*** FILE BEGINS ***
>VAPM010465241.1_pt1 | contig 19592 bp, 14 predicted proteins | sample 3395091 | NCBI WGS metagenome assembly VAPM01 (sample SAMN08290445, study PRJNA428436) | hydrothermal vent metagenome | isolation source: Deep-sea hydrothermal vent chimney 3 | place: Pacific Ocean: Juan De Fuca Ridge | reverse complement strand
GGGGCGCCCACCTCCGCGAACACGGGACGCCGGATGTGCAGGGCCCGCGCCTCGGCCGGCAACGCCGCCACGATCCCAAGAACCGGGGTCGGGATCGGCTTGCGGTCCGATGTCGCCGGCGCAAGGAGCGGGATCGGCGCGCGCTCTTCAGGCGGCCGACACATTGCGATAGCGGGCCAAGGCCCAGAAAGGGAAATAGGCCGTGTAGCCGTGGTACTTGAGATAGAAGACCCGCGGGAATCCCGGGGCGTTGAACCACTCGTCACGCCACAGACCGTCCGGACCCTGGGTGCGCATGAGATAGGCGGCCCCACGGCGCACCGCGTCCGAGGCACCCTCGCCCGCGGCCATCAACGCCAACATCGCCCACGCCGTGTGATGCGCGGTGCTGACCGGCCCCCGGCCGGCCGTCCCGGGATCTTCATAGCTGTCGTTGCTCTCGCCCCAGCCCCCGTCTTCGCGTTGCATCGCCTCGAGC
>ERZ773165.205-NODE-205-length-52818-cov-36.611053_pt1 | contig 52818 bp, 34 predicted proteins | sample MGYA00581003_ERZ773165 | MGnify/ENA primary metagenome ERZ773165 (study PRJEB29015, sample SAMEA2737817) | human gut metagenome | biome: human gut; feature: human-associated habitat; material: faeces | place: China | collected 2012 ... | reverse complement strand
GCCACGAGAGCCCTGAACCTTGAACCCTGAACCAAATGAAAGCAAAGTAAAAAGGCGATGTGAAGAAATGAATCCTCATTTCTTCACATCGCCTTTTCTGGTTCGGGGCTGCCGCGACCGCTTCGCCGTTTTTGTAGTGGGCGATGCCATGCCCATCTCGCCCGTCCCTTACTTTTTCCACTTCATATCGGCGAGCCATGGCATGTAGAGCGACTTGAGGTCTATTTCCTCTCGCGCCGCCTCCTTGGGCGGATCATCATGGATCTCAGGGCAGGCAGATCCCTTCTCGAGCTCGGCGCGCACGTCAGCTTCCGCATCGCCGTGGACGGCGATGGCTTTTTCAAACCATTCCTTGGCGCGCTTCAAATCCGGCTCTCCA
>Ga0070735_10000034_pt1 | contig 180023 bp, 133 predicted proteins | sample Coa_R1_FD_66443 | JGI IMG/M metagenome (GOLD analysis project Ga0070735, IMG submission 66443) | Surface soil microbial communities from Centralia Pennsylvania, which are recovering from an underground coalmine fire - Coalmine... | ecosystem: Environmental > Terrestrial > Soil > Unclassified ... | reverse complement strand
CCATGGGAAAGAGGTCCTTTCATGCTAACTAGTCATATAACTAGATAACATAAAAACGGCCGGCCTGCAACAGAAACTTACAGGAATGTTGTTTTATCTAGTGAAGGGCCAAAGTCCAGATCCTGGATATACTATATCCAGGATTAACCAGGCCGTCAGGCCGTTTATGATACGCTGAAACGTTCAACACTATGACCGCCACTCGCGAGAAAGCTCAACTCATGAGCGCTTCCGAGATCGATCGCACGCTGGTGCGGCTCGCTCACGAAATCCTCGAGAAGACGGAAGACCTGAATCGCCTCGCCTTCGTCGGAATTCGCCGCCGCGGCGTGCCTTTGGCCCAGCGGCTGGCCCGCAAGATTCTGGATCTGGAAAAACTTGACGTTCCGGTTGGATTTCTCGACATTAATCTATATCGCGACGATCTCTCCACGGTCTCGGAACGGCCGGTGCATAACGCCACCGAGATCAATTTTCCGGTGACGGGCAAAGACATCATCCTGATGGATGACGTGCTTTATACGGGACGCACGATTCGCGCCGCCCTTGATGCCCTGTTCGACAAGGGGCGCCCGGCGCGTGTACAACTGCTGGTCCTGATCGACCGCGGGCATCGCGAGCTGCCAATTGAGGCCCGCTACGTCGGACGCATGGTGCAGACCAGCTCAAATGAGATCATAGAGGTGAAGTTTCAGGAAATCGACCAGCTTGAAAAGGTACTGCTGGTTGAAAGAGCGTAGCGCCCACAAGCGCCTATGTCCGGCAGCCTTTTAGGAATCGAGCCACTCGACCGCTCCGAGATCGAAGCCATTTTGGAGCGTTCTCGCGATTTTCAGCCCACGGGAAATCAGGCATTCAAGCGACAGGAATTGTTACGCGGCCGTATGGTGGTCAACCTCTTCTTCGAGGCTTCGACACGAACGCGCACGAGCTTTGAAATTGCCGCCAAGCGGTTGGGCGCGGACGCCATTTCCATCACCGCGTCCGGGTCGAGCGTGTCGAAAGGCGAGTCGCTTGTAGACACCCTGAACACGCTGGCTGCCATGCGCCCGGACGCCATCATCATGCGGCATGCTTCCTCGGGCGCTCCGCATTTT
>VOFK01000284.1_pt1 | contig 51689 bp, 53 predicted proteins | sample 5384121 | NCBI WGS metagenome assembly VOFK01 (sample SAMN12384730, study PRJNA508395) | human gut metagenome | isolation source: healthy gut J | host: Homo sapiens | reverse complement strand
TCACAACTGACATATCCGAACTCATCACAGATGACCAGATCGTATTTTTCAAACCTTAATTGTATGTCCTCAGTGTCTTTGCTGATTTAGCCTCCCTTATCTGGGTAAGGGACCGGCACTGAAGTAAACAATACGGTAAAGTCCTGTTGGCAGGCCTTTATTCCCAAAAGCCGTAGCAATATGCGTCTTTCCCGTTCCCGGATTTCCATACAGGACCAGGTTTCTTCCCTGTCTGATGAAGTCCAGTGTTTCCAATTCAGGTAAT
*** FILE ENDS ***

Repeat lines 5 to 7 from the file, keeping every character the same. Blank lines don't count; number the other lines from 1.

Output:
>Ga0070735_10000034_pt1 | contig 180023 bp, 133 predicted proteins | sample Coa_R1_FD_66443 | JGI IMG/M metagenome (GOLD analysis project Ga0070735, IMG submission 66443) | Surface soil microbial communities from Centralia Pennsylvania, which are recovering from an underground coalmine fire - Coalmine... | ecosystem: Environmental > Terrestrial > Soil > Unclassified ... | reverse complement strand
CCATGGGAAAGAGGTCCTTTCATGCTAACTAGTCATATAACTAGATAACATAAAAACGGCCGGCCTGCAACAGAAACTTACAGGAATGTTGTTTTATCTAGTGAAGGGCCAAAGTCCAGATCCTGGATATACTATATCCAGGATTAACCAGGCCGTCAGGCCGTTTATGATACGCTGAAACGTTCAACACTATGACCGCCACTCGCGAGAAAGCTCAACTCATGAGCGCTTCCGAGATCGATCGCACGCTGGTGCGGCTCGCTCACGAAATCCTCGAGAAGACGGAAGACCTGAATCGCCTCGCCTTCGTCGGAATTCGCCGCCGCGGCGTGCCTTTGGCCCAGCGGCTGGCCCGCAAGATTCTGGATCTGGAAAAACTTGACGTTCCGGTTGGATTTCTCGACATTAATCTATATCGCGACGATCTCTCCACGGTCTCGGAACGGCCGGTGCATAACGCCACCGAGATCAATTTTCCGGTGACGGGCAAAGACATCATCCTGATGGATGACGTGCTTTATACGGGACGCACGATTCGCGCCGCCCTTGATGCCCTGTTCGACAAGGGGCGCCCGGCGCGTGTACAACTGCTGGTCCTGATCGACCGCGGGCATCGCGAGCTGCCAATTGAGGCCCGCTACGTCGGACGCATGGTGCAGACCAGCTCAAATGAGATCATAGAGGTGAAGTTTCAGGAAATCGACCAGCTTGAAAAGGTACTGCTGGTTGAAAGAGCGTAGCGCCCACAAGCGCCTATGTCCGGCAGCCTTTTAGGAATCGAGCCACTCGACCGCTCCGAGATCGAAGCCATTTTGGAGCGTTCTCGCGATTTTCAGCCCACGGGAAATCAGGCATTCAAGCGACAGGAATTGTTACGCGGCCGTATGGTGGTCAACCTCTTCTTCGAGGCTTCGACACGAACGCGCACGAGCTTTGAAATTGCCGCCAAGCGGTTGGGCGCGGACGCCATTTCCATCACCGCGTCCGGGTCGAGCGTGTCGAAAGGCGAGTCGCTTGTAGACACCCTGAACACGCTGGCTGCCATGCGCCCGGACGCCATCATCATGCGGCATGCTTCCTCGGGCGCTCCGCATTTT
>VOFK01000284.1_pt1 | contig 51689 bp, 53 predicted proteins | sample 5384121 | NCBI WGS metagenome assembly VOFK01 (sample SAMN12384730, study PRJNA508395) | human gut metagenome | isolation source: healthy gut J | host: Homo sapiens | reverse complement strand